Benchmark reform: Financial services industry and clients need to prepare now
Paul Burgoyne, Head, Treasury & Money Markets, Standard Bank Group
With an overhaul of widely used interest rate benchmarks on the horizon, financial services firms and their clients need to assess what impact this will have on their businesses and take proactive measures to prepare for the transition.
Benchmarks including the London Inter-bank Offered Rate (LIBOR) are used to price financial contracts such as loans, derivatives and bonds worth more than $350 trillion, according to some estimates. Essentially, LIBOR is intended to reflect the rate at which major banks can obtain unsecured funding in a specific currency and for a specific term in the London interbank market.
But the LIBOR benchmark, which has been a dominant reference rate for most adjustable-rate financial products since it was introduced in 1986, is set to be retired by the end of 2021 as regulators take steps to bolster the stability of the financial system.
The United Kingdom’s Financial Conduct Authority has recently highlighted that, although the ongoing global COVID-19 pandemic may have understandably resulted in a shift in focus of financial firms and LIBOR end-users away from LIBOR transition, preparation towards their COVID-19 responses, firms must continue to work towards the central assumption that LIBOR will fall away at the end of 2021, and should target this date in their LIBOR transition planning.
Following the global financial crisis, concerns were raised around the integrity and reliability of inter-bank offered rates (IBORs) in general, given how fundamental they are to the global financial ecosystem.
A review found that IBORs were susceptible to manipulation and false reporting by banks, and also demonstrated that there had been a significant decline in the liquidity underpinning IBORs, meaning they may not represent the underlying markets.
The review concluded that the uncertainty around these rates represented a potentially serious source of vulnerability and systemic risk to the financial system, and made recommendations that IBORs should be strengthened and, if not possible, that alternative rates should be identified.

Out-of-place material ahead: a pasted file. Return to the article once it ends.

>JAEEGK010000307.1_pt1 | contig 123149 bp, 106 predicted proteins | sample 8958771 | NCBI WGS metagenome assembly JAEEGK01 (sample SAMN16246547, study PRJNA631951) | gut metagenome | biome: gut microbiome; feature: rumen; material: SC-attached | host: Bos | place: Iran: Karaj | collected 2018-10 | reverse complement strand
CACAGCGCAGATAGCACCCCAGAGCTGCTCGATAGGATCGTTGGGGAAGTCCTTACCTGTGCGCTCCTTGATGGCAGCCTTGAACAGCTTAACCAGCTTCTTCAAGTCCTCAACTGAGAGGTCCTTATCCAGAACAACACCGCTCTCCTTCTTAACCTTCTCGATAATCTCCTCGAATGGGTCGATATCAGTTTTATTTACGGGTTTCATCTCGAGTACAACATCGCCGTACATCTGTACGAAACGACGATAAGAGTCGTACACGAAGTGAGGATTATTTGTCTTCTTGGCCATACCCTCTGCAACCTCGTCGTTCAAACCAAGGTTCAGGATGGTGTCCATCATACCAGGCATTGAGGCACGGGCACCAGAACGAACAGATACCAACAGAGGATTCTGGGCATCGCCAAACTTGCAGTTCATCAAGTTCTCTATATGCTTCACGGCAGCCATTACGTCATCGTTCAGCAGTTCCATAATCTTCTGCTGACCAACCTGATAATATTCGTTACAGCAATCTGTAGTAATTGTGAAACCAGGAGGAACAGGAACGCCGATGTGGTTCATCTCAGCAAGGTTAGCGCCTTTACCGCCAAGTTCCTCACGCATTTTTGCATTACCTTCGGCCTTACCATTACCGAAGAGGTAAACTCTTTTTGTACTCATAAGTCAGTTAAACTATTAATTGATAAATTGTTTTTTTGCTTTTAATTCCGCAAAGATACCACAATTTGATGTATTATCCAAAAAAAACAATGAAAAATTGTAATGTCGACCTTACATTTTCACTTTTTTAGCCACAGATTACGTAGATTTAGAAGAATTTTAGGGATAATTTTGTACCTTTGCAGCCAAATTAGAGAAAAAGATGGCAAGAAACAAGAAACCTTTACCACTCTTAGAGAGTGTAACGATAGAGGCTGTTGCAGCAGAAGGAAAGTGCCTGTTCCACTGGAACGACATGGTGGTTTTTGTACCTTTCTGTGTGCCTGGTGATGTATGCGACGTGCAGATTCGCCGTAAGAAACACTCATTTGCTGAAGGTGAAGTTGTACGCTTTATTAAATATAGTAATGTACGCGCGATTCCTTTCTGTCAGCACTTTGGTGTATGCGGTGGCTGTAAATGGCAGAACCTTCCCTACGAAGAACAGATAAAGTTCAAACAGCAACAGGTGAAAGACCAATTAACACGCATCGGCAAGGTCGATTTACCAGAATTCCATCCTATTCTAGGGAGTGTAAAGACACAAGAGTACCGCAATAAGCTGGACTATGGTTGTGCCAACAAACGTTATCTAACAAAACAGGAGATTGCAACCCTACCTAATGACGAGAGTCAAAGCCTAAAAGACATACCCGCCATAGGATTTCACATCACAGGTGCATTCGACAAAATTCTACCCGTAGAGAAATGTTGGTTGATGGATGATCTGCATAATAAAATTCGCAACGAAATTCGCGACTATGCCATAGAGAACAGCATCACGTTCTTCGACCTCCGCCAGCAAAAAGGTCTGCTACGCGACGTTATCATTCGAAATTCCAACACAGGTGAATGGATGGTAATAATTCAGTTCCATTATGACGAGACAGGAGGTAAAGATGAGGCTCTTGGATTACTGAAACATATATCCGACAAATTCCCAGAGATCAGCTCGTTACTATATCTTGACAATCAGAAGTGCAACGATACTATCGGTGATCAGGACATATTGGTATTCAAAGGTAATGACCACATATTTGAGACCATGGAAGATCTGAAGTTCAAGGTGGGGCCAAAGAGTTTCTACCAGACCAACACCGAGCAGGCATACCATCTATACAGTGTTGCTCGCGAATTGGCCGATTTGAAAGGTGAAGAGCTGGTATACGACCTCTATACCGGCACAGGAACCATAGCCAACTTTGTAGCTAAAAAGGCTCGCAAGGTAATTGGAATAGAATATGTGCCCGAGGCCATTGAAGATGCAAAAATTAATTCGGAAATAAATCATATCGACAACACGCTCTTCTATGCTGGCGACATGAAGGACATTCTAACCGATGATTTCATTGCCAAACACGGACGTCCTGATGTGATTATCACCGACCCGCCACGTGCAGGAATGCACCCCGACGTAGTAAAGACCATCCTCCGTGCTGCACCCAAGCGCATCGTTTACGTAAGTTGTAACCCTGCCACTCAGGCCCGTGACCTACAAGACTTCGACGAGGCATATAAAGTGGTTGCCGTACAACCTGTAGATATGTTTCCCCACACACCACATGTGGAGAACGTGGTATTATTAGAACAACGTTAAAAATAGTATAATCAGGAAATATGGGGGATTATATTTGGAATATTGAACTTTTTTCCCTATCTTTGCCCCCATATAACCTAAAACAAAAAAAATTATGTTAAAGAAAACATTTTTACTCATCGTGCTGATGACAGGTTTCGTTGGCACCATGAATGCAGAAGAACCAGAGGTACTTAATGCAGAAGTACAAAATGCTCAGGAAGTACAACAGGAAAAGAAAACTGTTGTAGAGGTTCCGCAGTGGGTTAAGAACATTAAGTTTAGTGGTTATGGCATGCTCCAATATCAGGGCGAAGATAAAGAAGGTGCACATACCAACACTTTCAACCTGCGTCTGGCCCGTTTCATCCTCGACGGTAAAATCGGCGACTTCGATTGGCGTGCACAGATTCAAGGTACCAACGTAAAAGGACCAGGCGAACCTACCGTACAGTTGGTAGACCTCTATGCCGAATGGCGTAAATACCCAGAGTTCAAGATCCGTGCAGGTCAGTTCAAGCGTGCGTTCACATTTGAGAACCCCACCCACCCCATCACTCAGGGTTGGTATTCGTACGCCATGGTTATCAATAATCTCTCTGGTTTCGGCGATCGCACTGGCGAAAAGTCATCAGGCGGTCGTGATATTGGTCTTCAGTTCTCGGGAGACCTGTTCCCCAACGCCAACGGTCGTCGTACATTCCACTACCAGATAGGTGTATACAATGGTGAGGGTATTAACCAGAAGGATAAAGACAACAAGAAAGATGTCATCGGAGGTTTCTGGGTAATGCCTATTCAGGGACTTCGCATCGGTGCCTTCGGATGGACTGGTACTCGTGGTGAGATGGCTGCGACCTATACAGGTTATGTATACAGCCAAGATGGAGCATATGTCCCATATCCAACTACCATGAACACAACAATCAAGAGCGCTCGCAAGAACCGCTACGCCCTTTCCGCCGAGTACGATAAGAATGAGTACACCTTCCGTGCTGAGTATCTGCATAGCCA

Since this review, numerous jurisdictions and authorities have announced that they would be reassessing the rates they administer. Where authorities have announced that these benchmarks will be discontinued – as is the case with LIBOR – there is a pressing need to plan ahead.
Some authorities have announced plans to shift to alternative risk-free, or near risk-free rates where possible.
The Sterling Overnight Index Average rate (SONIA) is to replace the pound-denominated LIBOR benchmark, while the US dollar-denominated LIBOR will be replaced by the Secured Overnight Financing Rate (SOFR). These new rates are fundamentally different from LIBOR in several respects, including that they reference overnight rather than term rates, and are backwards rather than forward looking.
All market participants with IBOR exposure should be preparing themselves for the transition, bearing in mind that exposure to numerous benchmark rates will add to the complexity since different IBORs are following different transition paths.
The Euro Overnight Index Average, which is also undergoing reform due to a lack of underlying transactions, will be discontinued in January 2022. Timelines around replacement of US dollar-denominated LIBOR remain uncertain.
In line with offshore developments, the South African Reserve Bank published a consultation paper in August 2018, in which it outlined proposals to reform key interest rate benchmarks and put forward proposals for new benchmarks that could act as alternative reference interest rates. In addition, various working groups have been formed to address the key decisions that need to be made around South African interest reference rates.
Standard Bank recommends that market participants consider the impact of IBOR discontinuation on their businesses, that they engage with industry working groups in local markets wherever possible – for example, by responding to public consultations on the proposed solutions – and that they raise awareness of the issues internally and review their products to understand where reference rates are used. Market participants should also take steps to understand the various interim transition timelines published to date, and the impact that the COVID-19 pandemic may have had on these timelines (whilst the ultimate LIBOR cessation date has not changed, some changes to interim dates have been announced).
In their planning, businesses can seek independent professional advice on the potential impact of interest rate reforms and can also look to other markets for guidance.
The United States Securities and Exchange Commission (SEC) says organisations should assess whether they or their clients are exposed to contracts extending past 2021 that reference LIBOR, for example. The discontinuation of LIBOR will likely affect the operation of these contracts.
In these cases, proactive renegotiations with counterparties may be needed to address contractual uncertainties.
Further, where alternative reference rates are expected to replace LIBOR in existing contracts, adjustments may be required to maintain the anticipated economic terms of such contracts.
Meanwhile, the SEC notes that where derivative contracts referencing LIBOR are used to hedge floating-rate investments or obligations, the discontinuation of LIBOR may impact the effectiveness of the company’s hedging strategy.
By being proactive, informed and prepared, financial services organisations and their clients will be well placed to manage the requirements of this transition.